Forget Ford and GM, Buy These Stocks Instead

Just when it looked like the auto industry’s wounds from the recession were going to fully heal, disaster struck in Japan and cut off key auto parts supply lines for nearly every major manufacturer. It was out of the frying pan of weak demand, and into the fire of limited supply…

The car business isn’t a lost cause though, as some companies in the auto market are turning the industry’s lemons into lemonade.

#-ad_banner-#At the absolute worst time
The crimped flow of parts and components is expected to last for weeks, with its echoes lasting for months. It couldn’t have happened at a worse time, with car sales finally starting to get traction.

Take the nation’s large auto retailer chain AutoNation Inc. (NYSE: AN) for instance. The company posted a 26% improvement in first-quarter profits on strong sales of new vehicles (up 23% for the quarter), but in the very same statement dialed back its 2011 forecast for car sales in the United States. The new expectation of 12 million autos to be sold this year is 6.2% less than the prior outlook of 12.8 million. Why? Japan’s earthquake and tsunami have hindered auto production capacity, particularly for Japan-based Toyota (NYSE: TM), the world’s largest auto manufacturer.
Detroit’s iconic Ford (NYSE: F) and General Motors (NYSE: GM) have seen demand grow as well. As an example, Ford’s year-over-year income last quarter was up 22%, and the streak of higher year-over-year monthly unit sales is now approaching its second birthday. The company sold 1.93 million vehicles in 2010, up 19% from 2009’s total, confirming the industry’s rebound.

Unfortunately, Ford and GM will also be affected by the parts shortage. While each is expected to be able to meet its original production plans for 2011, neither is in a position to exceed its output plans this year.

A solution for consumers = opportunity for investors
All hope is not lost for investors, however. The situation just changes the approach.

Think about the car-related companies that can thrive in a high-demand/low-supply environment. There are two that come to mind: used car dealers and middlemen that facilitate the sale of used cars. The cream of those crops are CarMax Inc. (NYSE: KMX) and KAR Auction Services (NYSE: KAR).

CarMax operates used car lots in the United States. It’s not your typical used car lot, though. The dealer exclusively offers low mileage, late model vehicles, many of which still have some manufacturer’s warranty left. Technically, these autos aren’t “new,” but they’re very close to that in terms of quality, reliability and value.

The approach has been a surprisingly effective one. Though CarMax took lumps like most other business did in fiscal 2009 (which was mostly calendar 2008) with per-share earnings falling from $0.83 to $0.27 (a 67% decline), the company came roaring back in fiscal 2010 to earn a record $1.23 a share. Profits rose to another record of $1.66 per share in the past four quarters, and the current year is expected to be even better.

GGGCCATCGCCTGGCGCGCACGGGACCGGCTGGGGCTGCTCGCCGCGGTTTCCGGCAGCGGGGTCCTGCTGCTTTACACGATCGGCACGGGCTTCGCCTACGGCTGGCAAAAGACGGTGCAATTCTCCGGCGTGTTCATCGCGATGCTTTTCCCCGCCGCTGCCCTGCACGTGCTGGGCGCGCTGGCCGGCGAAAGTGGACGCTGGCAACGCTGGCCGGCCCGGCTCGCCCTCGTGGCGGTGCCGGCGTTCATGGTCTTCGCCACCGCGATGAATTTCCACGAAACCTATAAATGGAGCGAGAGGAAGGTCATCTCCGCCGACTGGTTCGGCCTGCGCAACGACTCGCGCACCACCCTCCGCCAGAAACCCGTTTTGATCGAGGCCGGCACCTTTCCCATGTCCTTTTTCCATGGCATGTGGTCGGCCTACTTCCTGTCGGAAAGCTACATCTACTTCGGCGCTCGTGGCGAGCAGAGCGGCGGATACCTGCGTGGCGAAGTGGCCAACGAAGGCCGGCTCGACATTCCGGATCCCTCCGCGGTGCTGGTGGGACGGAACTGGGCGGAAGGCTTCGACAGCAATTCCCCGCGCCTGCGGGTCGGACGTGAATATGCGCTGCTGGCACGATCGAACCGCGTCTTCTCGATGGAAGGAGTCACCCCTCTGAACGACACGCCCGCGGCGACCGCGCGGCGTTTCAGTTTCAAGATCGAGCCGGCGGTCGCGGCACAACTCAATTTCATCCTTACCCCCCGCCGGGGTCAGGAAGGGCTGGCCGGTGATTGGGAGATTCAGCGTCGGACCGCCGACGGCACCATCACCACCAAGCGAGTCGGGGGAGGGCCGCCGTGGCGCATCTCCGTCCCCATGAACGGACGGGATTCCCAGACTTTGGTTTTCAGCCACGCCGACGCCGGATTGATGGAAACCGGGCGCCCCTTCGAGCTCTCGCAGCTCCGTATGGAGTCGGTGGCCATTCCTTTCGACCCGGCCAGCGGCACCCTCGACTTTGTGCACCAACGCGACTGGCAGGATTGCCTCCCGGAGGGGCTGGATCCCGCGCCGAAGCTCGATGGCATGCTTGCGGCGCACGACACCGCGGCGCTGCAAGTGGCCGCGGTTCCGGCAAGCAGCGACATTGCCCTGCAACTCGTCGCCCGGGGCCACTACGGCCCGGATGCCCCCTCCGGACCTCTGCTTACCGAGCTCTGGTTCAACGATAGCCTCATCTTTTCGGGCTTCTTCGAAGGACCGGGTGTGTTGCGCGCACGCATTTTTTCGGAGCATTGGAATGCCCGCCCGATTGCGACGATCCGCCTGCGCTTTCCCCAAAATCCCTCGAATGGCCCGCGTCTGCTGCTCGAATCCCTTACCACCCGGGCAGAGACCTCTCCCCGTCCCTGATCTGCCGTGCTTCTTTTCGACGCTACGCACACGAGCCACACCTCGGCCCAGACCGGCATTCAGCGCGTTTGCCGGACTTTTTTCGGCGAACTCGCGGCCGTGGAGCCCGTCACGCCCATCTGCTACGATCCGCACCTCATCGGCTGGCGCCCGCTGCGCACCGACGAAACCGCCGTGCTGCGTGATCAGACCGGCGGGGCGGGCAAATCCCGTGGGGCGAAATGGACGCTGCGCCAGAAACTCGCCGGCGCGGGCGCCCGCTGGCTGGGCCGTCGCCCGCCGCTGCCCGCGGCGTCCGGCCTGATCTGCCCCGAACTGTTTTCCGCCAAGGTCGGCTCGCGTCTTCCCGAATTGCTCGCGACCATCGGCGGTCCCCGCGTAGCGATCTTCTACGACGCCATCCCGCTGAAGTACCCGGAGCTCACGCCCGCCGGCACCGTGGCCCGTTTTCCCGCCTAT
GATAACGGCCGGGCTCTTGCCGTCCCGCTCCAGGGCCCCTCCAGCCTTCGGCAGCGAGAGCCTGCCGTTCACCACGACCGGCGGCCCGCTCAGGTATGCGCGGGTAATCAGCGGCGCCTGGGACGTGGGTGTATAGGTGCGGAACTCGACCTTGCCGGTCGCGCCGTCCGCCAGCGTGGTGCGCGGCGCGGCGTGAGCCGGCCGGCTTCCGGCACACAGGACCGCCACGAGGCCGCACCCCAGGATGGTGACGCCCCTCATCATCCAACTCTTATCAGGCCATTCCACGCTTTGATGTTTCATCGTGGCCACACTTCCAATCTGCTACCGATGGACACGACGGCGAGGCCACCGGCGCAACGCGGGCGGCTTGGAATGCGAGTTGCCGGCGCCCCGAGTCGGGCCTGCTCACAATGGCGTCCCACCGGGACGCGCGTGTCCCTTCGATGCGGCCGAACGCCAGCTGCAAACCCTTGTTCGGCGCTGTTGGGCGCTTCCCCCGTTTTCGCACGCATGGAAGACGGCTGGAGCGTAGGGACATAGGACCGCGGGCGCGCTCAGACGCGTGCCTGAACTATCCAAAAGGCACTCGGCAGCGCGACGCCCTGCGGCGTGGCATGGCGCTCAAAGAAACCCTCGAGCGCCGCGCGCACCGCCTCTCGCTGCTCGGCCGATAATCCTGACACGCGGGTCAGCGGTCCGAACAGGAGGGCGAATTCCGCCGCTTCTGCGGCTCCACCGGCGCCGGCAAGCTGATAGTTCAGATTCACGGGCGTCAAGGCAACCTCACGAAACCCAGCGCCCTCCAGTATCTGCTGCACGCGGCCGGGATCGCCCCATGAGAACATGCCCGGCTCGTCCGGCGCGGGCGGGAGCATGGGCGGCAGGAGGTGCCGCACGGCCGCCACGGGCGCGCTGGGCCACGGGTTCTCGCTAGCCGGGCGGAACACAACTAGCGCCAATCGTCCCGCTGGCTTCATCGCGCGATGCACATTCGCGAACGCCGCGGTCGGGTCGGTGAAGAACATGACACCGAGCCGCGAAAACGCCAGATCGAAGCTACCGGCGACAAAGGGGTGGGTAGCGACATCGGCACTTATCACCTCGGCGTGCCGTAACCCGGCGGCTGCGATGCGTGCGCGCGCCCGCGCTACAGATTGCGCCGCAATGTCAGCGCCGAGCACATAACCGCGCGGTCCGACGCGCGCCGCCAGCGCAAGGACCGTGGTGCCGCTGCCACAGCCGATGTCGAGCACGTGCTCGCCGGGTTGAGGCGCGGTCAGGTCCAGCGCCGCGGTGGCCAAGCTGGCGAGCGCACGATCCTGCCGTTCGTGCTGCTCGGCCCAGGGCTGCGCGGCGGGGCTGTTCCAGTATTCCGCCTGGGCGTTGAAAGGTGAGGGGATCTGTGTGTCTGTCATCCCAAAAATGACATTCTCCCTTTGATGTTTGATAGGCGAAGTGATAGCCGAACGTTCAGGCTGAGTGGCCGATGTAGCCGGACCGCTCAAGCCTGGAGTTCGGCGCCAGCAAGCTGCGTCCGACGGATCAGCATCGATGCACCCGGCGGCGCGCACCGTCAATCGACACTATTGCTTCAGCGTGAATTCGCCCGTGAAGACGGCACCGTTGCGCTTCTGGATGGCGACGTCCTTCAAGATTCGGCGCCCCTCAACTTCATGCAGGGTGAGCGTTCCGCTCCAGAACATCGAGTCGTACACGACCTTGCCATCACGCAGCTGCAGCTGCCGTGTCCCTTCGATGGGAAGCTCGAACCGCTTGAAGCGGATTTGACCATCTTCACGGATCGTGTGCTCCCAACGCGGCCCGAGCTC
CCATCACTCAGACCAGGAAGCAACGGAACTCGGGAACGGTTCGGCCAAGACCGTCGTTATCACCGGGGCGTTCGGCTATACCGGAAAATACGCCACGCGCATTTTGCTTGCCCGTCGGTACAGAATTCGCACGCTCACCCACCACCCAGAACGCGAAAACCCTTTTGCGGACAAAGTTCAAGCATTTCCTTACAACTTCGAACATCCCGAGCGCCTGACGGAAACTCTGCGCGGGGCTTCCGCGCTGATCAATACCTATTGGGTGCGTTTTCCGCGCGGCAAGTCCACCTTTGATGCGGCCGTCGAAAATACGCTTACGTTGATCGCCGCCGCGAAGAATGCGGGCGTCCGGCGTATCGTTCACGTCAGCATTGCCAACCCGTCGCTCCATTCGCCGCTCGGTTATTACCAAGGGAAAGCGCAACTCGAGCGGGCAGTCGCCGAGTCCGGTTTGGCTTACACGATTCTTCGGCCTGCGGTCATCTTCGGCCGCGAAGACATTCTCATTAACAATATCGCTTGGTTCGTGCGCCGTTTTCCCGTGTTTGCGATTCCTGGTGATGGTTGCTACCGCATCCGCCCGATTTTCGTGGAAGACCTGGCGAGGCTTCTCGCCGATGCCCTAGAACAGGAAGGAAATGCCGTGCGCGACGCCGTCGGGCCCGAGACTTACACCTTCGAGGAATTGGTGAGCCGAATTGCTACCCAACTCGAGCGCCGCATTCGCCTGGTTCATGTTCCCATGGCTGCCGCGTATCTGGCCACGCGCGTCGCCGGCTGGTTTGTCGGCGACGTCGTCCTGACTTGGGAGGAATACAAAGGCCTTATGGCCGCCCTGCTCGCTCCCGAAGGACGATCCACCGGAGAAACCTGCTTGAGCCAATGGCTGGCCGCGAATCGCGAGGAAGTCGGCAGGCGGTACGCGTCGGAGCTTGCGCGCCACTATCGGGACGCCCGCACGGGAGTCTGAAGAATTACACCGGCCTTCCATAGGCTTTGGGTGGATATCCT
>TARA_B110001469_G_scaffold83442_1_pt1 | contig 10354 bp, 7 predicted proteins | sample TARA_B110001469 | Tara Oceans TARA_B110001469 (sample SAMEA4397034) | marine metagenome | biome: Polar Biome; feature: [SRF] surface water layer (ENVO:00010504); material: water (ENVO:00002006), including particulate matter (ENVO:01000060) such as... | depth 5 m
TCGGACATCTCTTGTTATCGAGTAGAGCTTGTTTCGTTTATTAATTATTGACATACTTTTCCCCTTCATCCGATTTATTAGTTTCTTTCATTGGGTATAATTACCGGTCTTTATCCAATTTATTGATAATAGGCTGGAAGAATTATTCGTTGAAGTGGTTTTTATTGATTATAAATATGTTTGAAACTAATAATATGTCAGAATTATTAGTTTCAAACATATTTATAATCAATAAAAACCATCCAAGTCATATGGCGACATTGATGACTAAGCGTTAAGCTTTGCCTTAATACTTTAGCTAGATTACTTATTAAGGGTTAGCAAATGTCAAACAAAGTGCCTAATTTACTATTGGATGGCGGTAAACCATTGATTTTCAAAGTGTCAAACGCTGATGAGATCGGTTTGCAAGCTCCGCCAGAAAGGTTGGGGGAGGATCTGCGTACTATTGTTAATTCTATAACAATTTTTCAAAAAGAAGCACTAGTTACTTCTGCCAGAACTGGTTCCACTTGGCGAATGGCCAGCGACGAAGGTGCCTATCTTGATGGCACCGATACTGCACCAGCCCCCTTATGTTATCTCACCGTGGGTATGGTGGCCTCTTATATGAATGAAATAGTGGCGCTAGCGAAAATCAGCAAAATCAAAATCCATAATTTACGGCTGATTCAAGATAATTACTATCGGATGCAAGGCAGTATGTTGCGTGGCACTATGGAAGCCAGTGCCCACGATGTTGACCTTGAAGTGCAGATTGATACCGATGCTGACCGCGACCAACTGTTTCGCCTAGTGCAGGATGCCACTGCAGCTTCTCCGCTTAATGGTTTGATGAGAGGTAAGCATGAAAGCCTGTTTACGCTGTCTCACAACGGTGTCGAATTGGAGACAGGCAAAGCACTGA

How has this company managed to do what so many other dealers and manufacturers can’t? Let’s face it — the deep-cutting recession has altered consumer priorities. Prior to 2007, a new car every few years may have been a way of life. Now it’s considered to be a needless luxury when a quality used car will suffice. Already in a sweet spot with car-shoppers, a lack of new cars to choose from is apt to drive even more would-be buyers to CarMax lots.

The other beneficiary of this unusual situation is KAR Auction Services. As the name implies, the company operates auto auctions, where drivers are also finding quality used cars as an alternative to expensive (and now unavailable) new vehicles. 

Though it wasn’t able to turn its 2007 and 2008 revenue into profits, the company continued to grow its top line since then and fought its way back into the black by 2009 with a per-share profit of $0.21. Last year’s $1.05 was another record, and 2011’s expected $1.25 would be yet another all-time high. 

Though perhaps a little frothy with a trailing price-to-earnings (P/E) ratio of 18.8, the forward-looking P/E of 15.7 is a little more palatable. Besides, KAR Auction Services has earned a bit of a premium with its reliable income and revenue growth.

Action to take –> Truth be told, it’s not like Japan’s hiatus from car parts production will be a permanent condition. It could linger for two to three quarters though, which is just enough time for the used car dealers to move from an “off the radar” status to a “must have” status and push these stocks higher as a result. Once the rest of the market is really turned on by the idea in late 2011 and early 2012, that’s the time to start heading for the door on this short-term (six month or so) strategic play.

If current trends persist, KAR Auction Services could advance as much as 30% before the hype starts to fade, while CarMax has a comparable upside for the same timeframe. That’s not gangbusters, but it’s not bad for half a year’s worth of work on a relatively low-risk holding. 

James Brumley owns shares of Ford. He did not own any other stock mentioned in the commentary at the time it was published.

P.S. — Few investors realize that a 20-year energy agreement between the United States and Russia is about to expire. This deal supplies 10% of America’s electricity. As broke as our government is, the situation is so serious that President Obama is asking for $36 billion to avert this crisis. And Republicans support him. Here’s what’s going on…